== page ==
II. THE UNION'S LIABILITY UNDER TITLE VII

 The Court reads Morris' complaint to state three claims against Local One: (1) the Union breached its duty of fair representation by failing to properly process his discrimination claims against Scott and by acquiescing in Scott's allegedly discriminatory conduct; (2) the Union retaliated against him by imposing sanctions against him in 1994; and (3) the Union failed to enforce Executive Order 11246. (Cplt. P 8; Morris Aff., Ex. B PP 13-14, 17-18 & 25.)

 A. A Union's Breach of Its Duty of Fair Representation Can Render It Liable Under Title VII

 It is well established that "a union's breach of its duty of fair representation may render it liable under [Title VII] . . . ." Morpurgo v. Board of Higher Educ., 423 F. Supp. 704, 717 (S.D.N.Y. 1976) (citing Macklin v. Spector Freight Sys., Inc., 156 U.S. App. D.C. 69, 478 F.2d 979, 988-89 (D.C. Cir. 1973), and Local Union No. 12, United Rubber, Cork, Linoleum & Plastic Workers v. NLRB, 368 F.2d 12, 24 (5th Cir. 1966), cert. denied, 389 U.S. 837, 88 S. Ct. 53, 19 L. Ed. 2d 99 (1967)); see also, e.g., Gavenda v. Orleans County, 1997 U.S. Dist. LEXIS 1527, 95-C V-0251, 1997 WL 65870 at *5 (W.D.N.Y. Feb. 10, 1997); Doolittle v. Ruffo, 1996 U.S. Dist. LEXIS 4032, 88-C V-1175, 1996 WL 159850 at *3-4 (N.D.N.Y. March 27, 1996); Ross v. Communication Workers, Local 1110, 1995 U.S. Dist. LEXIS 7959, 91 Civ. 6367, 1995 WL 351462 at *5-6 (S.D.N.Y. June 9, 1995) (where union's breach of its duty of fair representation "allegedly was motivated by discriminatory reasons based on reasons of race or gender, such a claim may be brought under Title VII."), aff'd mem., 100 F.3d 944 (2d Cir.), cert. denied, 136 L. Ed. 2d 61, 117 S. Ct. 108 (1996); Tabois v. CWA Local 1101, 1992 U.S. Dist. LEXIS 7571, 89 Civ. 4921, 1992 WL 131038 at *4 (S.D.N.Y. June 1, 1992) ("Because plaintiff's Title VII claim is based on defendant's alleged violation of its duty of fair representation, 'a finding of a dfr [duty of fair representation] breach [is] essential to the existence of the Title VII claim.'"); Shaw v. General Motors Corp., 1991 U.S. Dist. LEXIS 20386, 81-C V-143, 1991 WL 155581 at *4 (W.D.N.Y. Aug. 5, 1991); Dolittle v. Ruffo, 1990 U.S. Dist. LEXIS 376, 88-C V-1175, 1990 WL 2648 at *3 (N.D.N.Y. Jan. 16, 1990) ("It is well settled that 'a union's breach of the duty of fair representation . . . subjects it to liability under Title VII if the breach can be shown to be because of the complainant's race, religion, sex, or national origin.'"); James v. Local 32 B-32J, Serv. Employees Int'l Union, 1987 U.S. Dist. LEXIS 11976, 86 Civ. 0197, 1987 WL 33622 at *2 (S.D.N.Y. Dec. 28, 1987) ("A union's role in ratifying an employer's discriminatory practice could be enough to compel a finding of union liability . . . A union's breach of its duty of fair representation may also render it liable under Title VII.").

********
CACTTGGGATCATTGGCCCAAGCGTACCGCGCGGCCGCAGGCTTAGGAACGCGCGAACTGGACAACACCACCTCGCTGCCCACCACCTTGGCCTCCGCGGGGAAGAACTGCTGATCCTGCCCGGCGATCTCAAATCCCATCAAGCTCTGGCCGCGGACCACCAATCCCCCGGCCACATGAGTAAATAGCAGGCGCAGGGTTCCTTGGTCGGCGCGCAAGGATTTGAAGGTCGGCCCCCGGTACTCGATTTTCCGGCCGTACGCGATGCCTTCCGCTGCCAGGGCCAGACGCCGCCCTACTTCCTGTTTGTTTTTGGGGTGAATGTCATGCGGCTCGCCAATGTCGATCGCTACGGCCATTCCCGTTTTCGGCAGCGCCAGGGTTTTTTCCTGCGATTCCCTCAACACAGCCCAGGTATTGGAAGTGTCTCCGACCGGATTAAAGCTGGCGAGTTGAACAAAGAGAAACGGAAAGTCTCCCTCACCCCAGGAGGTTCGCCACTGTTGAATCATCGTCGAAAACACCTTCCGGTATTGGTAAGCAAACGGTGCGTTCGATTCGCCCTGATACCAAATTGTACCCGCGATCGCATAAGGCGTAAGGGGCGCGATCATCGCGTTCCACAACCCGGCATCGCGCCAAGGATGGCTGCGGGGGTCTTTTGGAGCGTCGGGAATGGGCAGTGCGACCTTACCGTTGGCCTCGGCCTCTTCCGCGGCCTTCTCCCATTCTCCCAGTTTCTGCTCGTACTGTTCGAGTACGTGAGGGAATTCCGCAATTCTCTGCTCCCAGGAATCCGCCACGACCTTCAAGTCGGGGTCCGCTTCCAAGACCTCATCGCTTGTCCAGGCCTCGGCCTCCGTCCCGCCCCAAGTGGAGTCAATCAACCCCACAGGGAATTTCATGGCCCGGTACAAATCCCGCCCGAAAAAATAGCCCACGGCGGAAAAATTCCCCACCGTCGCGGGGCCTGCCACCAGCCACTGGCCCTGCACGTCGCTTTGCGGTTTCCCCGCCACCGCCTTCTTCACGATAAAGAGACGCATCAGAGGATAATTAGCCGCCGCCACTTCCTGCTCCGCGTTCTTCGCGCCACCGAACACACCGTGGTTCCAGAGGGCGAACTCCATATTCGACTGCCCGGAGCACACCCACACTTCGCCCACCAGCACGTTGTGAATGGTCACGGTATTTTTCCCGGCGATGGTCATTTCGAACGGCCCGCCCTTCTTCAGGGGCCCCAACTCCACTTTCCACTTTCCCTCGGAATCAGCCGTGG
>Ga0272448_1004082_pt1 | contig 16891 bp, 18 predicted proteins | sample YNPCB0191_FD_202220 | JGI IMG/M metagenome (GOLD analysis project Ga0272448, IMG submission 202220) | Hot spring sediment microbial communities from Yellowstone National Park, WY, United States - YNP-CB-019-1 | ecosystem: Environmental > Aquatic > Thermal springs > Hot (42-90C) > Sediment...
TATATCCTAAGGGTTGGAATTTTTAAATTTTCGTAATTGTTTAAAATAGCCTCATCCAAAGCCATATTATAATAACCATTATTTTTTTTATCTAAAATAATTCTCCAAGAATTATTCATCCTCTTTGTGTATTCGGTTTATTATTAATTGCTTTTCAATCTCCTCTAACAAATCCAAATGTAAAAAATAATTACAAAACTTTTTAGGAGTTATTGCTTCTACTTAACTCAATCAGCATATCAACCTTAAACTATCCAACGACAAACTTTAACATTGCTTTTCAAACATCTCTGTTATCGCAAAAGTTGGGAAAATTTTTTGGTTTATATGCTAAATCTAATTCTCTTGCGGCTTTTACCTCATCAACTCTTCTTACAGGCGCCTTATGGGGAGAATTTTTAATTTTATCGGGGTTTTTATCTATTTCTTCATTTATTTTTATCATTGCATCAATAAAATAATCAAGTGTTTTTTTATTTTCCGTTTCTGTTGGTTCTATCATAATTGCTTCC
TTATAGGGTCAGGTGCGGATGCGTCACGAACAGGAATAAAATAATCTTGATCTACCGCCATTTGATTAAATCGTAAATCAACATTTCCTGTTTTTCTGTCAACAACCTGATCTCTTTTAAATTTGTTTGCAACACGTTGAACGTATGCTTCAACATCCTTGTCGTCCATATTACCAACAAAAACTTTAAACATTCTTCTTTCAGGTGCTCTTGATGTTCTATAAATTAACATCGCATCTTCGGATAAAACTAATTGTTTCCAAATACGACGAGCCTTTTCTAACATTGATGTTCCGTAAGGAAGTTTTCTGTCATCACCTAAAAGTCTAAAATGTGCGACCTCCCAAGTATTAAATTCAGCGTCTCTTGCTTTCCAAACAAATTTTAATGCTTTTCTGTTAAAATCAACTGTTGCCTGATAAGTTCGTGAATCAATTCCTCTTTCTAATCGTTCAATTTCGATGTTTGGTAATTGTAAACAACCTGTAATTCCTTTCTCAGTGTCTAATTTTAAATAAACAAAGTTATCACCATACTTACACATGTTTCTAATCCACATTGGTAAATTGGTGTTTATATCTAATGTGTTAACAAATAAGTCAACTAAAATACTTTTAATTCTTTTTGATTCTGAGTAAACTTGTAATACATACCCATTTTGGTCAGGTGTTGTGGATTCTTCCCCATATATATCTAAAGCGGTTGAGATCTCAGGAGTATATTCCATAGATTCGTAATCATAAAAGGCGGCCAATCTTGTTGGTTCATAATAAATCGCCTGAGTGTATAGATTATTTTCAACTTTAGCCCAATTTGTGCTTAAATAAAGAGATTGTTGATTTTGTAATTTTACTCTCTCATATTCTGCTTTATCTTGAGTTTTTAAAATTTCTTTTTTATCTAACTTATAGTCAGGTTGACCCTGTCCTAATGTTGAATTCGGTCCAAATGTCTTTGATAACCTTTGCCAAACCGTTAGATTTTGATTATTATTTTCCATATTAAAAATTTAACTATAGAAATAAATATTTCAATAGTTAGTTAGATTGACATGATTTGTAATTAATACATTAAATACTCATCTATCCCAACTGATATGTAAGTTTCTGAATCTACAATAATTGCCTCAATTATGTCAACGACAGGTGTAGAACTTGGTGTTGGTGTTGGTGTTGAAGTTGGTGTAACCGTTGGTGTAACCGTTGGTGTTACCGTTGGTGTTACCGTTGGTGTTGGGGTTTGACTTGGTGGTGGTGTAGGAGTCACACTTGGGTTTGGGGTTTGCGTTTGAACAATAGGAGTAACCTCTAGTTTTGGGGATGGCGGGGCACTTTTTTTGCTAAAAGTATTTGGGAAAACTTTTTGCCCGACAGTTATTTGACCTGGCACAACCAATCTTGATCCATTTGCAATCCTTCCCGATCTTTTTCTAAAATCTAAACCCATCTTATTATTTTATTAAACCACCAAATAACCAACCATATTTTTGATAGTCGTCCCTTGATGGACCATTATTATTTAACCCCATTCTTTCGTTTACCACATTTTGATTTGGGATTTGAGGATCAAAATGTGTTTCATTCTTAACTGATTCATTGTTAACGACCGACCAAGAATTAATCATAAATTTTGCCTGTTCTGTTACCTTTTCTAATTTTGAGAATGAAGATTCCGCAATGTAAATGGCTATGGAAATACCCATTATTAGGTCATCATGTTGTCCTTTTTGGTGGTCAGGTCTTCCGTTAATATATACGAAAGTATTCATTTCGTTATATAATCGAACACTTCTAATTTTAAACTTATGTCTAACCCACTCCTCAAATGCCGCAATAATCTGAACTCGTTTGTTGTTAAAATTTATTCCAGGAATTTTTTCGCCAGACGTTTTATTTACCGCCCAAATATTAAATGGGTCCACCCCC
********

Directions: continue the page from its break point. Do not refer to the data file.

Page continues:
B. The Standard of Proof Applicable to a Title VII Breach of the Duty of Fair Representation Claim, and Its Application Here

 The parties' dispute the appropriate legal standard to be applied to Morris' Title VII claim. Local One points to the traditional Title VII standard enunciated in McDonnell Douglas Corp. v. Green, 411 U.S. 792, 93 S. Ct. 1817, 36 L. Ed. 2d 668 (1973), and contends that Morris fails to establish any adverse employment action with respect to the Union. (Local One Br. at 5-7.) Morris, in contrast, relies on duty of fair representation cases generally, without citing to Title VII duty of fair representation cases. (See Morris Br. at 8-15.)

 After reviewing the case law in this and other circuits, the Court in Doolittle v. Ruffo, 1996 U.S. Dist. LEXIS 4032, 88-C V-1175, 1996 WL 159850 at *4 (N.D.N.Y. March 27, 1996), announced a two-part test applicable to Title VII union duty of fair representation cases:

 

Based upon the above-cited case law, this court concludes that in this circuit the first prong of the Bugg test is not necessary to plaintiffs' establishment of a prima facie case that the Union Defendants breached their duty of fair representation and thus violated Title VII. Instead, plaintiffs must satisfy a two-prong test. They must demonstrate (1) that the Union Defendants breached their duty of fair representation by allowing an alleged breach to go unrepaired and (2) that the Union Defendants' actions were motivated by gender animus.

 See also Gavenda v. Orleans County, 1997 U.S. Dist. LEXIS 1527, 95-C V-0251, 1997 WL 65870 at *5 (W.D.N.Y. Feb. 10, 1997) ("the plaintiff must first establish a prima facie case of discrimination or retaliation, which requires her to show, inter alia, that she belongs to [a] protected group or -- to demonstrate retaliation -- was engaged in a protected activity, that she suffered an adverse union action -- viz., that the union breached its duty of fair representation -- and that such adverse action occurred under circumstances giving rise to a reasonable inference of [racial] or retaliatory animus.").